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What It’s Like to Ride Japan’s Cat Café Train

Transportation and rescue kittens—what could be better?

Inside the cat train.
Inside the cat train. All photos: Bill Adler

Bill Adler moved to Tokyo from Washington, D.C., about three years ago. Over the phone, he lists a few of his new home’s virtues: “Beautiful country, great food, interesting people,” he says. “And cat café trains.”

This past Sunday, September 10, Adler and a few dozen fellow travelers rode on one of those cat café trains. They were joined by about 30 rescue kittens, which spent the trip climbing the legs of besotted passengers, running back and forth on train benches, and napping on laps.

Three kittens clamber over a cat train passenger.
Three kittens clamber over a cat train passenger.

Adler traveled about 90 minutes outside of Tokyo to hop this train, which left from the small city of Ōgaki. He is quite familiar with cats—he has one himself—as well as with his adopted country’s love for cat cafés, in which patrons drink tea and eat cookies while surrounded by felines.

But he was too curious to pass this opportunity up. “We all wondered what it was going to be like—this vision of a train and cats,” he says. “How was it going to work out?”

The cat train's exterior.
The cat train’s exterior.

Quite well, it turns out. Unlike the older, often lazier cats that lend stationary cat cafés a lounge-like atmosphere, the train kittens were in perpetual motion. “They were so light and little and curious about everything,” says Adler. Three kittens circled one woman for nearly the entire ride, clambering all over her. Another passenger spent hours cradling a tiny black cat to his chest.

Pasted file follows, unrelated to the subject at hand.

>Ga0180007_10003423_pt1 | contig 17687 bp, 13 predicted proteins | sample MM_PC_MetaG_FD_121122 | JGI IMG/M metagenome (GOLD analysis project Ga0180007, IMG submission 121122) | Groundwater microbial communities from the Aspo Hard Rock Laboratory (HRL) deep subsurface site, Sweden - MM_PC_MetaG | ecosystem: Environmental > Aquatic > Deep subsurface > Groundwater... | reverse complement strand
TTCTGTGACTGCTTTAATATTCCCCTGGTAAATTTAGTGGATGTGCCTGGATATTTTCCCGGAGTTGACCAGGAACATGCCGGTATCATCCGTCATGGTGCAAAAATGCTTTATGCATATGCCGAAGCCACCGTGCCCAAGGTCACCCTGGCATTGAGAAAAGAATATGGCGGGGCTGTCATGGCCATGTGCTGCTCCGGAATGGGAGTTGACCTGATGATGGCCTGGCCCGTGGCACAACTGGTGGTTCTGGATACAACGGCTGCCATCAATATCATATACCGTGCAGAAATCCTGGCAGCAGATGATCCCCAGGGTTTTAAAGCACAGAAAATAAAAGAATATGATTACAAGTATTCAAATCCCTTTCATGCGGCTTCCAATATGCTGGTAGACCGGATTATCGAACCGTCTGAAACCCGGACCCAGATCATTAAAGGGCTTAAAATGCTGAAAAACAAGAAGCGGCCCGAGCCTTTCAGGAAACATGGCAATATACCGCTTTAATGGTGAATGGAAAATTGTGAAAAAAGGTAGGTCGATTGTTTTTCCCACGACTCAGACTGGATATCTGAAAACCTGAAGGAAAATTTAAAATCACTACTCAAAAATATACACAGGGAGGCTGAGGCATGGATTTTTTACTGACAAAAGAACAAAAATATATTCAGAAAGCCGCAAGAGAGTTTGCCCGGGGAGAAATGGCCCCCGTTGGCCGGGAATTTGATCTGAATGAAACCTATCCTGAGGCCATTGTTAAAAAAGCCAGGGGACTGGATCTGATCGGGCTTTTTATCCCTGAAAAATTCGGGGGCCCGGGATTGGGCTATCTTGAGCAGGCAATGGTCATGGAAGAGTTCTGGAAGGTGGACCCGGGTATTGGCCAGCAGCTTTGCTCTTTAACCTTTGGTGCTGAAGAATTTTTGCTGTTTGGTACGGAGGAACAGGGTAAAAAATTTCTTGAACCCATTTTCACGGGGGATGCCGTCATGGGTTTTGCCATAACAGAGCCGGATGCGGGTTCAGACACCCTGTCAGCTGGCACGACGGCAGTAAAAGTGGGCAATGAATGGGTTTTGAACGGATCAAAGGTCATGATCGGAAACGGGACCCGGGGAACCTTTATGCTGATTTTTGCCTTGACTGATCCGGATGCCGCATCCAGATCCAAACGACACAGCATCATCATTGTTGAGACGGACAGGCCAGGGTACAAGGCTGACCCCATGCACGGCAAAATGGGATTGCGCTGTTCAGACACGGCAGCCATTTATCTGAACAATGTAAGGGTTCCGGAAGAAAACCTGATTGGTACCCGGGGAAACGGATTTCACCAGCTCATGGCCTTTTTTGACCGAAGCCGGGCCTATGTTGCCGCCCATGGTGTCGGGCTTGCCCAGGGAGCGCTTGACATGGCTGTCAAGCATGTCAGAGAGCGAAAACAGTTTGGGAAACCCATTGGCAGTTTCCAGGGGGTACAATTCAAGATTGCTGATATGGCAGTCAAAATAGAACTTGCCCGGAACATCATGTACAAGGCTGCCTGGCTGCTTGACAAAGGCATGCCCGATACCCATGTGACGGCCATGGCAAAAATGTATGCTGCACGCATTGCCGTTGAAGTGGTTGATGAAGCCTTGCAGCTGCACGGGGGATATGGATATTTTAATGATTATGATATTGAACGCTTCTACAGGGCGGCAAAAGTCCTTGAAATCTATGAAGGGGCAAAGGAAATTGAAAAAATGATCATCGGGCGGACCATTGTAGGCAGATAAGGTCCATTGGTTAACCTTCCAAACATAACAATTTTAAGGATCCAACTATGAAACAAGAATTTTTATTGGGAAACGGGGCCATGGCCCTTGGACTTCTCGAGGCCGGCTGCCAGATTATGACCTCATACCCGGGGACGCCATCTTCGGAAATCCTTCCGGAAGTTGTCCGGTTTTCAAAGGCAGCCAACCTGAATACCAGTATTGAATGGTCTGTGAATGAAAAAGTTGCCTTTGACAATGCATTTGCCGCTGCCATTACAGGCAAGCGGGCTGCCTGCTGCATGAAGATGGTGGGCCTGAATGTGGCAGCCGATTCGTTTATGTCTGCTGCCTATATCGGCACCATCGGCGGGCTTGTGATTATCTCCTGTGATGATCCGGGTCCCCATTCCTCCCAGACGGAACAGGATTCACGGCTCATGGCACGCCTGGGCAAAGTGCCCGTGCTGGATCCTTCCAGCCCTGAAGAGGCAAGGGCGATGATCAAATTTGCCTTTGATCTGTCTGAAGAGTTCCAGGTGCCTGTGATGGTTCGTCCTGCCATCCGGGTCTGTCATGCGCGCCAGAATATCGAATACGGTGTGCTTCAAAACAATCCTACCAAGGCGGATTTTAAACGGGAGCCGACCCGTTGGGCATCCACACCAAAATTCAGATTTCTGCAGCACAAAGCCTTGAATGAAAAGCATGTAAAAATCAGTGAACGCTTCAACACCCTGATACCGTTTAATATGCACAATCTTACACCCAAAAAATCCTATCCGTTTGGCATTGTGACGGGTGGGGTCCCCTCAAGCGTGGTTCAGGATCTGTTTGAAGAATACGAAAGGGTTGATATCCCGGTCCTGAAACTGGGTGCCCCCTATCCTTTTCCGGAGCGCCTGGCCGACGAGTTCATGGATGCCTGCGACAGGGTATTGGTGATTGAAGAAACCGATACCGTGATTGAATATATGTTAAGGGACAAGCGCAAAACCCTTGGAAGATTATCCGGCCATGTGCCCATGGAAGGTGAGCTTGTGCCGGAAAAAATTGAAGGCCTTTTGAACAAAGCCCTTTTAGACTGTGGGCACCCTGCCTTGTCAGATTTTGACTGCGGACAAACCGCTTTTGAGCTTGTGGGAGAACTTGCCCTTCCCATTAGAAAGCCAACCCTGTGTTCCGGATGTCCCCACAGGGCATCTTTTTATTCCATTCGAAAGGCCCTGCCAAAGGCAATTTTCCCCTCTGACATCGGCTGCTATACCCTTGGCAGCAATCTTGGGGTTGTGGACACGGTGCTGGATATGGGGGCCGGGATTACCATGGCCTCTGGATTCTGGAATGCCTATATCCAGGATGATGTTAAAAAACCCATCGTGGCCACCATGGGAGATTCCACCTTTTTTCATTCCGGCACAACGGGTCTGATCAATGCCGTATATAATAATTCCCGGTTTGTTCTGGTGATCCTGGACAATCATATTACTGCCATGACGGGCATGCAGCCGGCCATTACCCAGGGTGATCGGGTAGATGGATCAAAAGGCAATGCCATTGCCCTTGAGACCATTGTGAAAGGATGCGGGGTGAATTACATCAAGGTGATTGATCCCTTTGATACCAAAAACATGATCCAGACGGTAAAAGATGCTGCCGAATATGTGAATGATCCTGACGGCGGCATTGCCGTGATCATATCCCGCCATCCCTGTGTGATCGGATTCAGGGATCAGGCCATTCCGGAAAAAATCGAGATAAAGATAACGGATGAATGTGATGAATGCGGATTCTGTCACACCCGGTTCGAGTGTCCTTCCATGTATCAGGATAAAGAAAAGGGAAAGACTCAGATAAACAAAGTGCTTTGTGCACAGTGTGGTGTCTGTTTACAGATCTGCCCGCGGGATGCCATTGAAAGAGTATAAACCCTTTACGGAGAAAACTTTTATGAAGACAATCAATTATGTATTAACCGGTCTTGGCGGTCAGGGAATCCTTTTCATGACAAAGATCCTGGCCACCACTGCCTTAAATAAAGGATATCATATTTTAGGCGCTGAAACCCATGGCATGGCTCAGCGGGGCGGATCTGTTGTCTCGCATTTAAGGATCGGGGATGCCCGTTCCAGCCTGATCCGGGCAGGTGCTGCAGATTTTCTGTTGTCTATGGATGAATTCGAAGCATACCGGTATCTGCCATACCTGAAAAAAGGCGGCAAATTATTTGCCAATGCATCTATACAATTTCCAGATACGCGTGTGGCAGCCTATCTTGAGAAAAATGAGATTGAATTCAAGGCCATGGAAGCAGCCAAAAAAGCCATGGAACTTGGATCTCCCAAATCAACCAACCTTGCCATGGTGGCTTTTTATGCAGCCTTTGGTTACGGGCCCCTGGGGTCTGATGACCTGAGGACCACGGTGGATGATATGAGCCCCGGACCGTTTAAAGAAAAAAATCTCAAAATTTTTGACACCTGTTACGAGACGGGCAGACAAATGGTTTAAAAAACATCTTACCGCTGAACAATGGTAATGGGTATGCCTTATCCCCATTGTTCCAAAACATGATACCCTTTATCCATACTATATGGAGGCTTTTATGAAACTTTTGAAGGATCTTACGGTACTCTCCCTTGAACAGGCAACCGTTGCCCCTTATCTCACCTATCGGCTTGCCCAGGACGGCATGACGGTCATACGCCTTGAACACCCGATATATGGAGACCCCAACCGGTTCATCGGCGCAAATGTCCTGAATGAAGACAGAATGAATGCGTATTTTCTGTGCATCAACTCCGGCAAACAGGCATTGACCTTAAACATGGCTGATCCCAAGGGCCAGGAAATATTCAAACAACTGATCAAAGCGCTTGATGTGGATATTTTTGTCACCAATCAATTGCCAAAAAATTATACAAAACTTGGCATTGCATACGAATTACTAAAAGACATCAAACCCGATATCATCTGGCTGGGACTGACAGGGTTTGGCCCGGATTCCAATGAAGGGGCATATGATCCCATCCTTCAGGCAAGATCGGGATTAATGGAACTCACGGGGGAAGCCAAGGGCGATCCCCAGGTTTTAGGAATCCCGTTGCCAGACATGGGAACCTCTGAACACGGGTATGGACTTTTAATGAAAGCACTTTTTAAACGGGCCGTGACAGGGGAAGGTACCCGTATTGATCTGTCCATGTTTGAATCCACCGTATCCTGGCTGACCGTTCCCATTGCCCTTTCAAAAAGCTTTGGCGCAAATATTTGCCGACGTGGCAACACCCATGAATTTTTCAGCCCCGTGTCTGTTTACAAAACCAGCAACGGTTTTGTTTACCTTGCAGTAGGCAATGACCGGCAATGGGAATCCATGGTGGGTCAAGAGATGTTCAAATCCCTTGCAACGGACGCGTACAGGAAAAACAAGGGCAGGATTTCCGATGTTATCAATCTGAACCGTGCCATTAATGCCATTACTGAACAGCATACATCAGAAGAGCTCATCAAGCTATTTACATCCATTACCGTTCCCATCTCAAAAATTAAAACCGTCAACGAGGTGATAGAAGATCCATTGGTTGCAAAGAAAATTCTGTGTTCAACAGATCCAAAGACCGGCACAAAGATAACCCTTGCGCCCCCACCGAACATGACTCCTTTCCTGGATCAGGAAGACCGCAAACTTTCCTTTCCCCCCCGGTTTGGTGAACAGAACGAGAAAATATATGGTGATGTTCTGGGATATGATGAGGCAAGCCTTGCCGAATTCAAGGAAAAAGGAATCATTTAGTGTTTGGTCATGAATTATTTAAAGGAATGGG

The two-and-a-half-hour trip flew by. “In Japanese, one very popular word is kawaii, which means cute,” Adler says. “That word was more appropriate on this train ride than any other place I’ve ever been. It was awesomely cute. It was just wild!”

Selfies and feather sticks abound.
Selfies and feather sticks abound.

The cat train was a collaboration between a local NGO, called Kitten Cafe Sanctuary, and the train’s owner, Yoro Railway Co Ltd. The NGO hoped to promote stray cat adoption, while the transportation company aimed to jumpstart tourism to Ōgaki and the destination city, Ikeno.

To this end, the ride offered other amenities—free food; views of mountains and meadows; a bathroom break halfway through.

Love at first sight.
Love at first sight.

All were ignored. “Not a single person ended up having snacks during the ride,” says Adler. “Nobody got off the train [at the break]… no one bothered to look out the window, because the cats were just so cute.”

The cat train was so successful, in fact, that its mission was somewhat undercut. “I don’t think the cats even knew they were on a train,” says Adler. “And frankly, neither did we.”

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